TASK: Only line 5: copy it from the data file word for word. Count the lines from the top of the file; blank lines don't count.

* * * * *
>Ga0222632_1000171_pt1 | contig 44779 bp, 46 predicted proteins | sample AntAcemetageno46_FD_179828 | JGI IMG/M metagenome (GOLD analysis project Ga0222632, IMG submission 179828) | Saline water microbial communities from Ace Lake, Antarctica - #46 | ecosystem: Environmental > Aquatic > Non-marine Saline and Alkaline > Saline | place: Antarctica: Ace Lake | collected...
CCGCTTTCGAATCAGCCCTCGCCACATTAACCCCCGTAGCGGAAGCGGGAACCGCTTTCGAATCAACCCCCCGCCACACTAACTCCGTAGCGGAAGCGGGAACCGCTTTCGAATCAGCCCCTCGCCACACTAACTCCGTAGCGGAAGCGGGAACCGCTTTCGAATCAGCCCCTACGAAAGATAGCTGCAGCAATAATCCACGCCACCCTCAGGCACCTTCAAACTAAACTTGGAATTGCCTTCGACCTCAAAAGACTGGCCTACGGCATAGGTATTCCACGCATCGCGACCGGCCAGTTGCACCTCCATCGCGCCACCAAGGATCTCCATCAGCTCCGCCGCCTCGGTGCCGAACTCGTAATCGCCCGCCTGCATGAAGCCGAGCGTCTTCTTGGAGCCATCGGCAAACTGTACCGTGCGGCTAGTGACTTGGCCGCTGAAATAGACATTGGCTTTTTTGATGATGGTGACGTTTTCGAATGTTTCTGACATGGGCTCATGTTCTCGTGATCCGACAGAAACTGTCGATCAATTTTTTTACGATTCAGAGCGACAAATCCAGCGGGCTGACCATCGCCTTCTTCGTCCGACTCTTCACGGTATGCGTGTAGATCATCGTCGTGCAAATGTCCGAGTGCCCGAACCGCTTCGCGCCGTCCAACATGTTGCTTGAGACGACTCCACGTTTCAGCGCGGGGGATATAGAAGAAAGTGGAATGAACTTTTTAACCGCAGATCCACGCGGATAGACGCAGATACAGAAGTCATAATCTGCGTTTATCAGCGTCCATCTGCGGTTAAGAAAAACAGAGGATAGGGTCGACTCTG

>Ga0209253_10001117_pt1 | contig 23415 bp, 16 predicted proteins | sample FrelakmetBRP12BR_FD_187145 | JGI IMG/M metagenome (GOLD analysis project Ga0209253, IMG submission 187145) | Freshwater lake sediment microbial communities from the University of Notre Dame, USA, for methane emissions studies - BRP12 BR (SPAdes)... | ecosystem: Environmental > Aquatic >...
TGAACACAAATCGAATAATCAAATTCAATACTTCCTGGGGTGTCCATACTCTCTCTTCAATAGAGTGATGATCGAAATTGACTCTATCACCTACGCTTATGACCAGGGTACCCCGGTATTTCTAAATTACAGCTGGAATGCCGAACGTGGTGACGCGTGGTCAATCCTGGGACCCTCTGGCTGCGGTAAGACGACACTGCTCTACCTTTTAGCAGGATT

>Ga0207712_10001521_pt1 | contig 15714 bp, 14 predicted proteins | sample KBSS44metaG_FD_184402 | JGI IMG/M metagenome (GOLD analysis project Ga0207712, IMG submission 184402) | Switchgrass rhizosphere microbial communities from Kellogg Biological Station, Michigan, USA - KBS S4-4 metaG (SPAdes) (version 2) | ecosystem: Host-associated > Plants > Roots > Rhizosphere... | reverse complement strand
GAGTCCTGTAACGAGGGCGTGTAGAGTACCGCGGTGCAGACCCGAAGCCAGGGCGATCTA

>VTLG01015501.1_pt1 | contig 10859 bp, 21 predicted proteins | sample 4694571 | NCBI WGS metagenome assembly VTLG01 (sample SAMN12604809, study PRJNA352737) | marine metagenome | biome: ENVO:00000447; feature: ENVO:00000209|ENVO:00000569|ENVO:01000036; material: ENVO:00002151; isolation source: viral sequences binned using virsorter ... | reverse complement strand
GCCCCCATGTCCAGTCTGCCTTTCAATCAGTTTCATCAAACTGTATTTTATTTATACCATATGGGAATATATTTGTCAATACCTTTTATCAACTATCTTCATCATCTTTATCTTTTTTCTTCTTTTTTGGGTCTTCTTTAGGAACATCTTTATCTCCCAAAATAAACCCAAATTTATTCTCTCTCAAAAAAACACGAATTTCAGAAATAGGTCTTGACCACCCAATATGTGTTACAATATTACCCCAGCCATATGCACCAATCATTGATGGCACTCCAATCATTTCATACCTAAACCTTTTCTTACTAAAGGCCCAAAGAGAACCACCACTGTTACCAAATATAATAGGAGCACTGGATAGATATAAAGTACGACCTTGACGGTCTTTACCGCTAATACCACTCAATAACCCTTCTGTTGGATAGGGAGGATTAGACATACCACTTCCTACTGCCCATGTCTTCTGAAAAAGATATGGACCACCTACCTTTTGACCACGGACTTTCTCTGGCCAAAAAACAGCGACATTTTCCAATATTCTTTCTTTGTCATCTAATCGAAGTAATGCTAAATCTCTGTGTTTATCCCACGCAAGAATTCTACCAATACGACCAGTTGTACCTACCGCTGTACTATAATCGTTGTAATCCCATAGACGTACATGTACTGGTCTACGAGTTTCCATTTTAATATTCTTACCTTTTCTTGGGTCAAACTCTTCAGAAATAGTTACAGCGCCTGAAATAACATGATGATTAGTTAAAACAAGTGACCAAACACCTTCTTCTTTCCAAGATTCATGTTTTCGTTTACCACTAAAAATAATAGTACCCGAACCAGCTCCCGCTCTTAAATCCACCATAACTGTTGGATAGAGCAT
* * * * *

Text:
>Ga0207712_10001521_pt1 | contig 15714 bp, 14 predicted proteins | sample KBSS44metaG_FD_184402 | JGI IMG/M metagenome (GOLD analysis project Ga0207712, IMG submission 184402) | Switchgrass rhizosphere microbial communities from Kellogg Biological Station, Michigan, USA - KBS S4-4 metaG (SPAdes) (version 2) | ecosystem: Host-associated > Plants > Roots > Rhizosphere... | reverse complement strand